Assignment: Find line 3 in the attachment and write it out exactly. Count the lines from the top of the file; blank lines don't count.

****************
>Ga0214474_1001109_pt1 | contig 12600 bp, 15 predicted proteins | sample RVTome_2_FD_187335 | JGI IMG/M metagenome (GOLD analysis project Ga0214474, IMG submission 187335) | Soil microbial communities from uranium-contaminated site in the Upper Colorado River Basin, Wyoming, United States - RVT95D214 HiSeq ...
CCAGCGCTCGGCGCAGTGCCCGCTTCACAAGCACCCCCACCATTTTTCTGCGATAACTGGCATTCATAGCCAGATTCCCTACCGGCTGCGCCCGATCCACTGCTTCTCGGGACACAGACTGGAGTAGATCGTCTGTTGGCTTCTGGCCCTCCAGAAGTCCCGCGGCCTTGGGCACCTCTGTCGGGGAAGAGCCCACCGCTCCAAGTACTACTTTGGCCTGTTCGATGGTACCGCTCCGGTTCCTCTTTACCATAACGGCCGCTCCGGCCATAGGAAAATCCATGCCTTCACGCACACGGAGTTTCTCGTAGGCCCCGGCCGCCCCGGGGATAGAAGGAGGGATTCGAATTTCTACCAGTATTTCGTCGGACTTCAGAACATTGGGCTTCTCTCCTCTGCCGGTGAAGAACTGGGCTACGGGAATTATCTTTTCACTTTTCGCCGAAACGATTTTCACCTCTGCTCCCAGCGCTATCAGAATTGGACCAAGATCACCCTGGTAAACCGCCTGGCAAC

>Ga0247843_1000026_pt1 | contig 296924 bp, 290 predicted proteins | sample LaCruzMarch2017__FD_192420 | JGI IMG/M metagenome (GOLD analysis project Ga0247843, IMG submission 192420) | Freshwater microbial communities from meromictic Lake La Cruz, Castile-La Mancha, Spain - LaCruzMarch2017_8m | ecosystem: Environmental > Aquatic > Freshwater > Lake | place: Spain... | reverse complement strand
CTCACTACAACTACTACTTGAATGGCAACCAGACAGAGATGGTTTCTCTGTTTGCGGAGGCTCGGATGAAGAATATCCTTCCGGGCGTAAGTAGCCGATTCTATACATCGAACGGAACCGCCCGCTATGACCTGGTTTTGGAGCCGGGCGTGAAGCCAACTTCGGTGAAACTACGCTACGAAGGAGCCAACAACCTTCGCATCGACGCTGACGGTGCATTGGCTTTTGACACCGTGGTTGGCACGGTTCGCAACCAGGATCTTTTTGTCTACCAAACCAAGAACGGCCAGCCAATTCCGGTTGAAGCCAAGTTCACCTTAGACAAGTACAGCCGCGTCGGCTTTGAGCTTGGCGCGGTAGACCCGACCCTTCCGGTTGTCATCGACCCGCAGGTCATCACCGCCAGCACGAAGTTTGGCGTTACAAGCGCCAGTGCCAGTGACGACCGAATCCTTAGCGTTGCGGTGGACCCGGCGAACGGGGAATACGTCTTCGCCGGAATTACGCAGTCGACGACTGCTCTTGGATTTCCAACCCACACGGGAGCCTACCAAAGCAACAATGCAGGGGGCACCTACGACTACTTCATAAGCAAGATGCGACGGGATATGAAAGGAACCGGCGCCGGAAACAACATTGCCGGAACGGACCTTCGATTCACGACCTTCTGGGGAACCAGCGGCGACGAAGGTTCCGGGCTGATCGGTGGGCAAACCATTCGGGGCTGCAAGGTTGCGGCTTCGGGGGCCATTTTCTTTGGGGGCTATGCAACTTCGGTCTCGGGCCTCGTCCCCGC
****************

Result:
>Ga0247843_1000026_pt1 | contig 296924 bp, 290 predicted proteins | sample LaCruzMarch2017__FD_192420 | JGI IMG/M metagenome (GOLD analysis project Ga0247843, IMG submission 192420) | Freshwater microbial communities from meromictic Lake La Cruz, Castile-La Mancha, Spain - LaCruzMarch2017_8m | ecosystem: Environmental > Aquatic > Freshwater > Lake | place: Spain... | reverse complement strand